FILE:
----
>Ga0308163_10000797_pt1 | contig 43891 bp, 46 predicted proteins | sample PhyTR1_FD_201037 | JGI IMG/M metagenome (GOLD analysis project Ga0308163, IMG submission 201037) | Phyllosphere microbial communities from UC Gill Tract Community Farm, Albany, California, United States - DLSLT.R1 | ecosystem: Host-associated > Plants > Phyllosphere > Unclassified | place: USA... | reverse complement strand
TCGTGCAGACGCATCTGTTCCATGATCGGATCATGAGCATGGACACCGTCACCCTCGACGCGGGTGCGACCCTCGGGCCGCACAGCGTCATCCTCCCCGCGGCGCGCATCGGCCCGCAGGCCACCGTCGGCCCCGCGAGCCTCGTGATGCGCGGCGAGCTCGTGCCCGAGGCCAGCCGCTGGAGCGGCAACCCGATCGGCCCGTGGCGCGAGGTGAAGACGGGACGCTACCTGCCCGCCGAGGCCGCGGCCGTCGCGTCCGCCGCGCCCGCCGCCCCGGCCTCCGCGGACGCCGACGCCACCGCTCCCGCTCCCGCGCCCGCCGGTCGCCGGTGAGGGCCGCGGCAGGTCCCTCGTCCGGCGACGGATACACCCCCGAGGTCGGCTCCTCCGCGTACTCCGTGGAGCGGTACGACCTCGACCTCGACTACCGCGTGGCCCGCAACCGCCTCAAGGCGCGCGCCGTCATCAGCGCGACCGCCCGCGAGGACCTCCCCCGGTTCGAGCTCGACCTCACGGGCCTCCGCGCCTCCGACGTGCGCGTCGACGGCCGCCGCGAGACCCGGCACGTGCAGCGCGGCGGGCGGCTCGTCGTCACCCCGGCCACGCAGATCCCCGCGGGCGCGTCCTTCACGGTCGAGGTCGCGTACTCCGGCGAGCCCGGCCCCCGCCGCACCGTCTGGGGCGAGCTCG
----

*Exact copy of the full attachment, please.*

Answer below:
>Ga0308163_10000797_pt1 | contig 43891 bp, 46 predicted proteins | sample PhyTR1_FD_201037 | JGI IMG/M metagenome (GOLD analysis project Ga0308163, IMG submission 201037) | Phyllosphere microbial communities from UC Gill Tract Community Farm, Albany, California, United States - DLSLT.R1 | ecosystem: Host-associated > Plants > Phyllosphere > Unclassified | place: USA... | reverse complement strand
TCGTGCAGACGCATCTGTTCCATGATCGGATCATGAGCATGGACACCGTCACCCTCGACGCGGGTGCGACCCTCGGGCCGCACAGCGTCATCCTCCCCGCGGCGCGCATCGGCCCGCAGGCCACCGTCGGCCCCGCGAGCCTCGTGATGCGCGGCGAGCTCGTGCCCGAGGCCAGCCGCTGGAGCGGCAACCCGATCGGCCCGTGGCGCGAGGTGAAGACGGGACGCTACCTGCCCGCCGAGGCCGCGGCCGTCGCGTCCGCCGCGCCCGCCGCCCCGGCCTCCGCGGACGCCGACGCCACCGCTCCCGCTCCCGCGCCCGCCGGTCGCCGGTGAGGGCCGCGGCAGGTCCCTCGTCCGGCGACGGATACACCCCCGAGGTCGGCTCCTCCGCGTACTCCGTGGAGCGGTACGACCTCGACCTCGACTACCGCGTGGCCCGCAACCGCCTCAAGGCGCGCGCCGTCATCAGCGCGACCGCCCGCGAGGACCTCCCCCGGTTCGAGCTCGACCTCACGGGCCTCCGCGCCTCCGACGTGCGCGTCGACGGCCGCCGCGAGACCCGGCACGTGCAGCGCGGCGGGCGGCTCGTCGTCACCCCGGCCACGCAGATCCCCGCGGGCGCGTCCTTCACGGTCGAGGTCGCGTACTCCGGCGAGCCCGGCCCCCGCCGCACCGTCTGGGGCGAGCTCG